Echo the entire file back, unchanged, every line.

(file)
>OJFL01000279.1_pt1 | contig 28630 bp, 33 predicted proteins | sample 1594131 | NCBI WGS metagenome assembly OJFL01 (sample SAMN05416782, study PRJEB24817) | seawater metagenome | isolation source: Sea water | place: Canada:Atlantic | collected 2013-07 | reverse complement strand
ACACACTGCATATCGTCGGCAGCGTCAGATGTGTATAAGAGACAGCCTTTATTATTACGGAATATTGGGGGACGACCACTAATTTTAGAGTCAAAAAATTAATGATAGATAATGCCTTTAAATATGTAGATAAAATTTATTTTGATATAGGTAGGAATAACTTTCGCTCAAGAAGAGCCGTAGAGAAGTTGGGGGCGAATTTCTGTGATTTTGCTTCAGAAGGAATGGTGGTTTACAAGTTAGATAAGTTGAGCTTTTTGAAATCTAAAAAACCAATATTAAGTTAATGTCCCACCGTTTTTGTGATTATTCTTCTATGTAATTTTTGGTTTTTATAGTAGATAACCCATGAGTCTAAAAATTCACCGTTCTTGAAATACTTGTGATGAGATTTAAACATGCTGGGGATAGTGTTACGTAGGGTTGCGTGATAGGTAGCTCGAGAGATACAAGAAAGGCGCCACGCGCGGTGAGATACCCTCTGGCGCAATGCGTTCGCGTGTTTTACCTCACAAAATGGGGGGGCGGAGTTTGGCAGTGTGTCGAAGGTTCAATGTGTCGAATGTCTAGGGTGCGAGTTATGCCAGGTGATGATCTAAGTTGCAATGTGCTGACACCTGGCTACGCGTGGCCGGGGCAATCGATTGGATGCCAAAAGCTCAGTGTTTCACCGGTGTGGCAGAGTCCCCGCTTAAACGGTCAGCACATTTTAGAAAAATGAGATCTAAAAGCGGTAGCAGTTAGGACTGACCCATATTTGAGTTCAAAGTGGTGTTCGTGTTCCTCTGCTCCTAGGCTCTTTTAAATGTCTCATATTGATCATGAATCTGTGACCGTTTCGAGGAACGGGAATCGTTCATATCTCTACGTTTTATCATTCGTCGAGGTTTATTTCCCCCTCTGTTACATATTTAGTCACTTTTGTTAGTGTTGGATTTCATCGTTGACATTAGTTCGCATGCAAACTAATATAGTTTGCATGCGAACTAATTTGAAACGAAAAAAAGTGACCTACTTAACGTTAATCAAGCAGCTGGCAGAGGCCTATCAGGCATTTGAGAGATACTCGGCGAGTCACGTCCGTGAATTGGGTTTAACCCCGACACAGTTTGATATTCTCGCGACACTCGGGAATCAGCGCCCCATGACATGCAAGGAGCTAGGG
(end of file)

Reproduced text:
>OJFL01000279.1_pt1 | contig 28630 bp, 33 predicted proteins | sample 1594131 | NCBI WGS metagenome assembly OJFL01 (sample SAMN05416782, study PRJEB24817) | seawater metagenome | isolation source: Sea water | place: Canada:Atlantic | collected 2013-07 | reverse complement strand
ACACACTGCATATCGTCGGCAGCGTCAGATGTGTATAAGAGACAGCCTTTATTATTACGGAATATTGGGGGACGACCACTAATTTTAGAGTCAAAAAATTAATGATAGATAATGCCTTTAAATATGTAGATAAAATTTATTTTGATATAGGTAGGAATAACTTTCGCTCAAGAAGAGCCGTAGAGAAGTTGGGGGCGAATTTCTGTGATTTTGCTTCAGAAGGAATGGTGGTTTACAAGTTAGATAAGTTGAGCTTTTTGAAATCTAAAAAACCAATATTAAGTTAATGTCCCACCGTTTTTGTGATTATTCTTCTATGTAATTTTTGGTTTTTATAGTAGATAACCCATGAGTCTAAAAATTCACCGTTCTTGAAATACTTGTGATGAGATTTAAACATGCTGGGGATAGTGTTACGTAGGGTTGCGTGATAGGTAGCTCGAGAGATACAAGAAAGGCGCCACGCGCGGTGAGATACCCTCTGGCGCAATGCGTTCGCGTGTTTTACCTCACAAAATGGGGGGGCGGAGTTTGGCAGTGTGTCGAAGGTTCAATGTGTCGAATGTCTAGGGTGCGAGTTATGCCAGGTGATGATCTAAGTTGCAATGTGCTGACACCTGGCTACGCGTGGCCGGGGCAATCGATTGGATGCCAAAAGCTCAGTGTTTCACCGGTGTGGCAGAGTCCCCGCTTAAACGGTCAGCACATTTTAGAAAAATGAGATCTAAAAGCGGTAGCAGTTAGGACTGACCCATATTTGAGTTCAAAGTGGTGTTCGTGTTCCTCTGCTCCTAGGCTCTTTTAAATGTCTCATATTGATCATGAATCTGTGACCGTTTCGAGGAACGGGAATCGTTCATATCTCTACGTTTTATCATTCGTCGAGGTTTATTTCCCCCTCTGTTACATATTTAGTCACTTTTGTTAGTGTTGGATTTCATCGTTGACATTAGTTCGCATGCAAACTAATATAGTTTGCATGCGAACTAATTTGAAACGAAAAAAAGTGACCTACTTAACGTTAATCAAGCAGCTGGCAGAGGCCTATCAGGCATTTGAGAGATACTCGGCGAGTCACGTCCGTGAATTGGGTTTAACCCCGACACAGTTTGATATTCTCGCGACACTCGGGAATCAGCGCCCCATGACATGCAAGGAGCTAGGG